The cleansing composition can also be a hair or body shampoo or cleanser. Like the facial cleanser, hair or body shampoos will contain surfactants or detergents for cleansing, for example, anionic sulfates, such as alkyl sulfates and alkyl ether sulfates, mono- and disulfosuccinates, alpha-olefin sulfates, and monoglyceride sulfates, as well as those surfactants useful for facial cleansing. Shampoos also will usually contain foam boosters, which are usually nonionic surfactants, such as alkanolamides or N-alkylpyrrolidones; and conditioning agents, such as amine oxides, silicone surfactants such as amodimethicone or dimethicone copolyol, and cationic polyquaternium surfactants. Also frequently added to hair shampoos are active components such as antidandruff agents, e.g., zinc pyrithione or pyroctone olamlne. The process for formulation of cleansing products is well known in the art, and additional possible components for such formulations can be found, for example, in The International Cosmetic Ingredient Handbook, Third Edition, 1996, the contents of which are incorporated herein by reference.

The tourmaline can also be used as the cleansing element in a solid substrate used for cleaning the skin or hair. For example, the tourmaline can be impregnated onto or into paper or cloth, for use as a washcloth, disposable wipes, napkins, and the like. Alternately, the tourmaline can be incorporated into a sponge, loofah, or similar applicator. In some of these cases, as is apparent, water will be added to the substrate at the time of use. As used in the present specification and claims, "cleansing composition" shall also encompass such devices in which tourmaline forms the cleansing element.

In all cases, the cleansing products benefit from the presence of tourmaline in that it permits a reduction in the amount of detergent-type surfactant that needs to be used to achieve proper cleansing; the latter are often perceived by the consumer to be irritating, and therefore, any reduction in the amount used is beneficial. The products containing tourmaline, because of a reduction in surfactants, are thus relatively mild and gentle to the skin. Tourmaline is also effective in the process of oil removal from substrates, and therefore, is particularly suitable for use in cleansers intended for use on oily skin or hair.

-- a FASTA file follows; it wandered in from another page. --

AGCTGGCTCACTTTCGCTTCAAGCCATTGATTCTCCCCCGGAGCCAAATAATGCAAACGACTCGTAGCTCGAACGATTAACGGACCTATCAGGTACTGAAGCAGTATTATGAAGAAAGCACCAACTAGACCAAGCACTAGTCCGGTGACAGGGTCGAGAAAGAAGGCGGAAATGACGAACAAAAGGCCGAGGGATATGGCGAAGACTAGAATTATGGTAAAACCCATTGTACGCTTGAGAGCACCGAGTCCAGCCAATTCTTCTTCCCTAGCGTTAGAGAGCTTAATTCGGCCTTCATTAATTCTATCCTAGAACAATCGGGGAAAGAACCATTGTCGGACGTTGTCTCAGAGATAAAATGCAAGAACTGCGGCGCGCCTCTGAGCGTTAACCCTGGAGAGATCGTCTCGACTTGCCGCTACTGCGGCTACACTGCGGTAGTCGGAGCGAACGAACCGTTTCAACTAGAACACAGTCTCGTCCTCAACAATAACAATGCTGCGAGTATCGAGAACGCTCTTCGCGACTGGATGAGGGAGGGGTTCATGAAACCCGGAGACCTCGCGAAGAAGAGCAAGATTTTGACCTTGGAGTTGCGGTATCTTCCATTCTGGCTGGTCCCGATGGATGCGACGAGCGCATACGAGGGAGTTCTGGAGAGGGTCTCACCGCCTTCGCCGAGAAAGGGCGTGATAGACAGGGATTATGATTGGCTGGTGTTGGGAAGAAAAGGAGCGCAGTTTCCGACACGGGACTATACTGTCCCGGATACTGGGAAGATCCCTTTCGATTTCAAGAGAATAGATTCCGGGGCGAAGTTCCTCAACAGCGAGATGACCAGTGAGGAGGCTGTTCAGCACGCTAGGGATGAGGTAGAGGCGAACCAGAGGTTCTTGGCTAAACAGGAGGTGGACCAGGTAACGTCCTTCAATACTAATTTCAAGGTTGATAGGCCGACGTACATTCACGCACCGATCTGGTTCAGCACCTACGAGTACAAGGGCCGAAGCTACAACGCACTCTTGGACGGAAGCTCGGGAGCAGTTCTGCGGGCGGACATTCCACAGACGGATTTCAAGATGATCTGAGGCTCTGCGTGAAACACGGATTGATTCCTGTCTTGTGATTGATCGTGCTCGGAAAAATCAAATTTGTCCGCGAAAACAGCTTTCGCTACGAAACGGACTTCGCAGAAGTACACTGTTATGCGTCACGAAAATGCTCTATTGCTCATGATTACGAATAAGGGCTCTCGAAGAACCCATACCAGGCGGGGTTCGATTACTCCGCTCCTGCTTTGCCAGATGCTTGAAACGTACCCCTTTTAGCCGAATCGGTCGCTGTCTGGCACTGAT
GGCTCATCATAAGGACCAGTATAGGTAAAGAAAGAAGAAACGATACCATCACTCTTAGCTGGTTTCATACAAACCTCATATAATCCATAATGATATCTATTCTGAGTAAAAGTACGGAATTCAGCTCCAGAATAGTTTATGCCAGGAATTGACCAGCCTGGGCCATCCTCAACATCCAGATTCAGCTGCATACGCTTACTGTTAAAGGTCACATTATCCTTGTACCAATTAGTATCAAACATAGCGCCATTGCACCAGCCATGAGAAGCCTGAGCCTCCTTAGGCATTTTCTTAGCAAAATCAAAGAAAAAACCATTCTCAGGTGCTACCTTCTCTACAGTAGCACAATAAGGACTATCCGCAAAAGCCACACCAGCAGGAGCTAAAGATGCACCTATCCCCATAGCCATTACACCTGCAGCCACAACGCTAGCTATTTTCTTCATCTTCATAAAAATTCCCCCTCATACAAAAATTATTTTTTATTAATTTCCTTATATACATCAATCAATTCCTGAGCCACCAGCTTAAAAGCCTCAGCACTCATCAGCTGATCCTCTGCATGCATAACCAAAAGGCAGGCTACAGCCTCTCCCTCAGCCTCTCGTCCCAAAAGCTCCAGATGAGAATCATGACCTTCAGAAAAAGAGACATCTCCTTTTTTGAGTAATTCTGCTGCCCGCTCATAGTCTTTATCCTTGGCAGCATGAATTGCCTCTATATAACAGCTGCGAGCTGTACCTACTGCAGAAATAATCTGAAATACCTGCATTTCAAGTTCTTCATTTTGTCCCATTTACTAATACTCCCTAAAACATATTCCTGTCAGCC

The invention is further illustrated by the following non-limiting examples.


A facial cleansing composition according to the invention is prepared as follows:

______________________________________Material             Weight %______________________________________Cocamidopropyl hydroxysultaine                14.00  Coco/oleamidopropyl betaine               16.00  TEA-Cocoyl glutamate                      15.00  Sodium cocoyl sarcosinate                 19.00  Sodium laureth sulfate                     9.00  Polyquaternium-6                           0.40  Methyl paraben                             0.40  propyl paraben                             0.40  water                                      QS  Tourmaline*                                0.05______________________________________ *Red tourmaline, particle size about 1.7μ, from Adam Kozan

The components are blended together by conventional mixing techniques.

The presence of a small amount of tourmaline in this formula permits the reduction of surfactants in the formula by almost 20%, relative to a substantially identical formula containing no tourmaline, with no loss of cleansing ability.

Patent Citations
Cited PatentFiling datePublication dateApplicantTitle
US4857306 *Aug 29, 1986Aug 15, 1989Joachim RollerCosmetic composition, particularly for decorative applications
US5309739 *May 11, 1993May 10, 1994Samsung Electronics Co., Ltd.Ultrasonic clothes washing machine containing a tourmaline ceramic coating
US5599455 *Feb 23, 1994Feb 4, 1997Hukai; ToshiharuDetergent-free washing water, method and apparatus for making the washing water, and water/oil separation method for separating matters emulsified with the washing water into water and oil phases